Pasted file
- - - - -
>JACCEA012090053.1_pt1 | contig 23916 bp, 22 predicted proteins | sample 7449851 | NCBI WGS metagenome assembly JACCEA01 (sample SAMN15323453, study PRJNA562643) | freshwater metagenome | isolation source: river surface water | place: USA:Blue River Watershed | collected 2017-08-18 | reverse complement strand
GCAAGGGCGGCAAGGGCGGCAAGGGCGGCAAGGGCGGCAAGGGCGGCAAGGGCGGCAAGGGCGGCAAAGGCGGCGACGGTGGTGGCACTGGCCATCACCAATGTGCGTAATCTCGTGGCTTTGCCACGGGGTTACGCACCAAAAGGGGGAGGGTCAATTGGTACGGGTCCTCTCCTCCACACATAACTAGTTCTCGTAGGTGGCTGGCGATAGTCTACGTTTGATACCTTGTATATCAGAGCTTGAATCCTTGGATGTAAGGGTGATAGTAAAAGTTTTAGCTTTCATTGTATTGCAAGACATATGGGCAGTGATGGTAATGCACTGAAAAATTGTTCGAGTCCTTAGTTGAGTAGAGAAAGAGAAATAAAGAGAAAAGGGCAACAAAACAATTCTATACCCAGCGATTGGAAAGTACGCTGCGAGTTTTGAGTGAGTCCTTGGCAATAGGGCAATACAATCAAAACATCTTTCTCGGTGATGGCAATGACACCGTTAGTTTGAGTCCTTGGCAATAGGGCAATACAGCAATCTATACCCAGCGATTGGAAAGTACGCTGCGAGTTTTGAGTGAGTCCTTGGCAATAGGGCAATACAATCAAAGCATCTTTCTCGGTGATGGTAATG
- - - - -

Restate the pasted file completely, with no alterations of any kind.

>JACCEA012090053.1_pt1 | contig 23916 bp, 22 predicted proteins | sample 7449851 | NCBI WGS metagenome assembly JACCEA01 (sample SAMN15323453, study PRJNA562643) | freshwater metagenome | isolation source: river surface water | place: USA:Blue River Watershed | collected 2017-08-18 | reverse complement strand
GCAAGGGCGGCAAGGGCGGCAAGGGCGGCAAGGGCGGCAAGGGCGGCAAGGGCGGCAAGGGCGGCAAAGGCGGCGACGGTGGTGGCACTGGCCATCACCAATGTGCGTAATCTCGTGGCTTTGCCACGGGGTTACGCACCAAAAGGGGGAGGGTCAATTGGTACGGGTCCTCTCCTCCACACATAACTAGTTCTCGTAGGTGGCTGGCGATAGTCTACGTTTGATACCTTGTATATCAGAGCTTGAATCCTTGGATGTAAGGGTGATAGTAAAAGTTTTAGCTTTCATTGTATTGCAAGACATATGGGCAGTGATGGTAATGCACTGAAAAATTGTTCGAGTCCTTAGTTGAGTAGAGAAAGAGAAATAAAGAGAAAAGGGCAACAAAACAATTCTATACCCAGCGATTGGAAAGTACGCTGCGAGTTTTGAGTGAGTCCTTGGCAATAGGGCAATACAATCAAAACATCTTTCTCGGTGATGGCAATGACACCGTTAGTTTGAGTCCTTGGCAATAGGGCAATACAGCAATCTATACCCAGCGATTGGAAAGTACGCTGCGAGTTTTGAGTGAGTCCTTGGCAATAGGGCAATACAATCAAAGCATCTTTCTCGGTGATGGTAATG